Same Page | The Gravity of Us Review

11 August 2021
Book cover for 'The Gravity of Us' by Phil Stamper. Two young adults are sitting looking out into the sunset over buildings, their hands are touching. A shooting star races through the sky.

The Gravity of Us Review - by Yasmin, Age 17

Reality TV, family drama and a manned mission to Mars, The Gravity of Us by Phil Stamper has it all.

The book follows Cal, a young journalist from Brooklyn whose life is turned upside down when his father is selected to be a part of Orpheus V, a rocket destined for Mars. The new job not only means that Cal’s family have to leave their home and friends behind, it might also be the end of his journalism career. The lives of the astronauts, and their families, are documented by Star Watch, an invasive and corrupt reality show in which they are forced to participate.

The premise of the plot is original and brings plenty of new elements to the reader, while also delivering on the relatable tropes of good YA books. After relocating to Clear Lake, the town that houses the astronauts involved in the missions, Cal is a fish out of water, bombarded by interviews and arguments between his parents. It’s at this time that he meets Leon, another teenage son of an astronaut, and a romance quickly blooms. While not exactly love at first sight, it grows into a wholesome core for the rest of the story to happen around.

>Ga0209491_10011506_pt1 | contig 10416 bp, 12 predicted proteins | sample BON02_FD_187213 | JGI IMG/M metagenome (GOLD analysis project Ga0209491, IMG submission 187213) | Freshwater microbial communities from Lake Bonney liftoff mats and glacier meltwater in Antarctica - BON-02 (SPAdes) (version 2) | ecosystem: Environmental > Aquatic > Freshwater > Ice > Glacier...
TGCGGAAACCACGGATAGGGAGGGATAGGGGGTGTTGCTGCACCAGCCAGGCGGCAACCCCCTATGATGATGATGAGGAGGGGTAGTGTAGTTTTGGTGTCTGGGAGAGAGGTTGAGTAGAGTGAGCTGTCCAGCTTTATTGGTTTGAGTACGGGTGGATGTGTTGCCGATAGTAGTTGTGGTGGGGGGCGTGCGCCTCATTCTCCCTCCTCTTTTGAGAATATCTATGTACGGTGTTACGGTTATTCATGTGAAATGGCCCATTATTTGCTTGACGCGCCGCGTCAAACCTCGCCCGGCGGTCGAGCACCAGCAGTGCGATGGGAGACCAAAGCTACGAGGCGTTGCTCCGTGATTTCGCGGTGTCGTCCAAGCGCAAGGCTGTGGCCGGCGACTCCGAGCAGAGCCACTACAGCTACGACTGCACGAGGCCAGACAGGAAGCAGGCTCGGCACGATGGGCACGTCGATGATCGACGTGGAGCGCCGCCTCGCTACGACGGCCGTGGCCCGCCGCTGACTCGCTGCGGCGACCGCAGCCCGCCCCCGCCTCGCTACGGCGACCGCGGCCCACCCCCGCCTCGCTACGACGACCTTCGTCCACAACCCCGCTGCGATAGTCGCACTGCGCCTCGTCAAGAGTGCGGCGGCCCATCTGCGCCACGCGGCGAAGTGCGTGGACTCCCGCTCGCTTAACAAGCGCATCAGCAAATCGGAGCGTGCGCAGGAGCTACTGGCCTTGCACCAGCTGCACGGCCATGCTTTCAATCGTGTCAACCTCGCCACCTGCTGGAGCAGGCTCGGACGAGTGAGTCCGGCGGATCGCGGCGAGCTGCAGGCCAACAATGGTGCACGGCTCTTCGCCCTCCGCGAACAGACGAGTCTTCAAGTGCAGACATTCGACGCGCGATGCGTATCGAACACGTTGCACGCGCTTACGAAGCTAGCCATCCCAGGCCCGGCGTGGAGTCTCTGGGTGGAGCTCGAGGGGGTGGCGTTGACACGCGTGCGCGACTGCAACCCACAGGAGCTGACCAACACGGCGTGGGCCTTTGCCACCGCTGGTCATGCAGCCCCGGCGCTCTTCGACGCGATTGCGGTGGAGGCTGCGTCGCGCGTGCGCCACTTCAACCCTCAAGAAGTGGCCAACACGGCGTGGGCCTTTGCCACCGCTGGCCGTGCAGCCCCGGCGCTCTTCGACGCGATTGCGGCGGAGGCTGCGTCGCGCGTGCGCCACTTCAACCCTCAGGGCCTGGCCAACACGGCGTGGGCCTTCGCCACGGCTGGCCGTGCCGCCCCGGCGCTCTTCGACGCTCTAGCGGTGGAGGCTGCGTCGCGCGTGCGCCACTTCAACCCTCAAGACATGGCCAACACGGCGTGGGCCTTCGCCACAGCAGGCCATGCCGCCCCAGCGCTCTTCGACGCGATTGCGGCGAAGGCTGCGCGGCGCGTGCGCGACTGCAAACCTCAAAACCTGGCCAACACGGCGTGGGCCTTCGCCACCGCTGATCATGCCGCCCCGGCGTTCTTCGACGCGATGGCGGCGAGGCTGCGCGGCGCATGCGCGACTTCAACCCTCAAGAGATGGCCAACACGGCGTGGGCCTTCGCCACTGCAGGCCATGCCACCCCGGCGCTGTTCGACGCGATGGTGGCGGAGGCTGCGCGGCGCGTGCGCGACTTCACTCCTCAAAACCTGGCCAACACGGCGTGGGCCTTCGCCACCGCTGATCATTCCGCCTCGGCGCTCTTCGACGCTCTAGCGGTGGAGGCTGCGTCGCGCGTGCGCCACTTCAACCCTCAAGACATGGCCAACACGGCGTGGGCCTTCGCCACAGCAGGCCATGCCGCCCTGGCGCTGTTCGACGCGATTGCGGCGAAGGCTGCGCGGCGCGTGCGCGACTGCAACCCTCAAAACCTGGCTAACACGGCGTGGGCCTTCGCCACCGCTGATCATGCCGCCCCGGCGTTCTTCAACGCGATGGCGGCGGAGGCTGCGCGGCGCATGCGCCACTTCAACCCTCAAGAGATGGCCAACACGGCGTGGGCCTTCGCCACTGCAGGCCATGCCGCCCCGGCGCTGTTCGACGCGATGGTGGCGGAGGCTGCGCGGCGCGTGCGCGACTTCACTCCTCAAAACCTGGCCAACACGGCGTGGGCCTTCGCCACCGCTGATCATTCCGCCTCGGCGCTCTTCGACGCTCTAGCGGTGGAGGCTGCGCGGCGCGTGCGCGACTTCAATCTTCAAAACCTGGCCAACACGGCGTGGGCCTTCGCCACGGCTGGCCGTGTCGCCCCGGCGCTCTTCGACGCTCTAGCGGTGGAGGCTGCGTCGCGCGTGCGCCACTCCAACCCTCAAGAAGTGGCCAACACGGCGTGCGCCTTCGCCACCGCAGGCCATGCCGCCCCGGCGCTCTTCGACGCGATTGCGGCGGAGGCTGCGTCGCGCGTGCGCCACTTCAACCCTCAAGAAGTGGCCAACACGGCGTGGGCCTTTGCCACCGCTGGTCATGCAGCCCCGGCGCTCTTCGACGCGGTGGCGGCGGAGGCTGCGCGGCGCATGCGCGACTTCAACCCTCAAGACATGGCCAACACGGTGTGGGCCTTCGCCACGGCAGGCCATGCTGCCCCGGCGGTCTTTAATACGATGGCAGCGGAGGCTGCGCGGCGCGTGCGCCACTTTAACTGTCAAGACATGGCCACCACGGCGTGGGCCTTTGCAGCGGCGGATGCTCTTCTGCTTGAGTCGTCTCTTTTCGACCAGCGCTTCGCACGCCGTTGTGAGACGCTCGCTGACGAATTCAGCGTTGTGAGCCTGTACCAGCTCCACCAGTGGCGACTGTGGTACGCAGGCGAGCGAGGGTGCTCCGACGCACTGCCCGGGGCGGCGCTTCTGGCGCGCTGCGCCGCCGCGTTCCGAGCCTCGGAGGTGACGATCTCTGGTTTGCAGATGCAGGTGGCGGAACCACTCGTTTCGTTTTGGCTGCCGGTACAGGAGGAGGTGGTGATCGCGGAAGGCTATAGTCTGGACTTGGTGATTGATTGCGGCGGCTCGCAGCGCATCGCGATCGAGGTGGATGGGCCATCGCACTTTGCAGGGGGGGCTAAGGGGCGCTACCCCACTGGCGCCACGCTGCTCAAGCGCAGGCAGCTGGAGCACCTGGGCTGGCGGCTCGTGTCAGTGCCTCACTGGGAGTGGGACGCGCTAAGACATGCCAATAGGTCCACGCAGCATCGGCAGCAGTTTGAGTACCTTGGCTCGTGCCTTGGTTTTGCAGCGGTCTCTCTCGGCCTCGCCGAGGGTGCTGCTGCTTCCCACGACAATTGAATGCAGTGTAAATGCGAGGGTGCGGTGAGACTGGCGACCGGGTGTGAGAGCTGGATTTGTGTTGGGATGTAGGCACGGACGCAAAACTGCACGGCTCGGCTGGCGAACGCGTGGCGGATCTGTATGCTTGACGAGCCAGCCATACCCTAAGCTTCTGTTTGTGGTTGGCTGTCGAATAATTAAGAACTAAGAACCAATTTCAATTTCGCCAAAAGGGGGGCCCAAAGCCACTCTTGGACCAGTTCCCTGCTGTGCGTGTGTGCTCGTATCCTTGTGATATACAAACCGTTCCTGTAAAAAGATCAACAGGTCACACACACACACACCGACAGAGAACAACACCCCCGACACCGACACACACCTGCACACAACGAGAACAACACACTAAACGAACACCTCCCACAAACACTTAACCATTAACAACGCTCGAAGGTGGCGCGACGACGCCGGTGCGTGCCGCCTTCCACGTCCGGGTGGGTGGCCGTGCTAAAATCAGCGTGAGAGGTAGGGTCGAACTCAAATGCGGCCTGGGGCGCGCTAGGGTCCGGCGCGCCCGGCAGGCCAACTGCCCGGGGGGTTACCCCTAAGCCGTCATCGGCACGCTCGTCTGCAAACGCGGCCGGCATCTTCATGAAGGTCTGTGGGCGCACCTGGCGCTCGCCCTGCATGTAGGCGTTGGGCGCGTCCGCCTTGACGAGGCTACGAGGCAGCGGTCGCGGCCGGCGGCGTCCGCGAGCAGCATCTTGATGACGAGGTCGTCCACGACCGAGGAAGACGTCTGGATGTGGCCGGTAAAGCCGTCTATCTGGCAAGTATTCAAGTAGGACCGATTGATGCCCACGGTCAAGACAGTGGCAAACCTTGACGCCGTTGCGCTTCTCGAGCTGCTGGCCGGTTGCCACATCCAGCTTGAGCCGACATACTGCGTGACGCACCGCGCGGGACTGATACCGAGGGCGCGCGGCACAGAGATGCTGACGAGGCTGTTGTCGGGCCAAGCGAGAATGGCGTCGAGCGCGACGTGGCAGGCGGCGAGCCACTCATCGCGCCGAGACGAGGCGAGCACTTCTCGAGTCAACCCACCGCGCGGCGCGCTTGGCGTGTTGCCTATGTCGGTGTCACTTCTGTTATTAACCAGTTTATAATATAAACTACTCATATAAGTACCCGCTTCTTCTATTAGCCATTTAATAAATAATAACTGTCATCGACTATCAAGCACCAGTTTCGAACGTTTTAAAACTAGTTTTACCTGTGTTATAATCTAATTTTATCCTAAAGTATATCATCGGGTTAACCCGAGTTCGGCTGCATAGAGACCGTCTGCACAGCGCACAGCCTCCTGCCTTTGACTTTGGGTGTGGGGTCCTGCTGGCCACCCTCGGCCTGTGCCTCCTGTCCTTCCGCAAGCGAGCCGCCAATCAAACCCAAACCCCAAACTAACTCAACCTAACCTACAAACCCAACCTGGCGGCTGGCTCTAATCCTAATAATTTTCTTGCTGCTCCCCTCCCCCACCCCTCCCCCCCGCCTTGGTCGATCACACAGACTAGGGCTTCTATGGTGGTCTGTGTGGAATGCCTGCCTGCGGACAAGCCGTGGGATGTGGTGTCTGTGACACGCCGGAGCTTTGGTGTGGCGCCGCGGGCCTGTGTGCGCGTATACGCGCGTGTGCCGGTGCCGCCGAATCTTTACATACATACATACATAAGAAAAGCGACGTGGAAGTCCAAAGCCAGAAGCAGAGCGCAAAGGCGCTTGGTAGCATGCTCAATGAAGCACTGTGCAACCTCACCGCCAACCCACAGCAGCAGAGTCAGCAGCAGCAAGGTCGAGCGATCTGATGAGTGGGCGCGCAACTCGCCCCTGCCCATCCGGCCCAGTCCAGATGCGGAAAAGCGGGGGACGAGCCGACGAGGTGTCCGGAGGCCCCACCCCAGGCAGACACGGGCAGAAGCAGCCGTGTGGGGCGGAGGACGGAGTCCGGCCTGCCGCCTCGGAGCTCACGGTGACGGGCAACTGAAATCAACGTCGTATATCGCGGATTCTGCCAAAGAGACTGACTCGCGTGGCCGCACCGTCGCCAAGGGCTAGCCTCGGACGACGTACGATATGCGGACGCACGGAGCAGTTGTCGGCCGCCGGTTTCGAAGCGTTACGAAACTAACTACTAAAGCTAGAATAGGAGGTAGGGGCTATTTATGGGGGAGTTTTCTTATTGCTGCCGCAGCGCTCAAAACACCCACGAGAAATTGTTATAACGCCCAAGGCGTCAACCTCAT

None of the characters are perfect, which breathes a lot of life into the story. Cal, at least for the first part of the book, has quite a selfish view of the world and makes a few questionable choices concerning his relationship with Leon. His parent’s marriage is rocky and the move to Clear Lake, and the media circus that they arrive in, puts more of a strain on everyone. Even so, they are forced to pretend to be the perfect family, with cameras watching for the slightest slip. The book really demonstrates the darker, faker side of reality television and the void between the truth and what is shown on screen. The Star Watch network is viewed as a necessary evil to get the public invested in the mission, but it makes you think whether or not they end up caring about it for all the wrong reasons.

I would solidly recommend this book to any lovers of YA, particularly those interested in LGBTQ+ literature.

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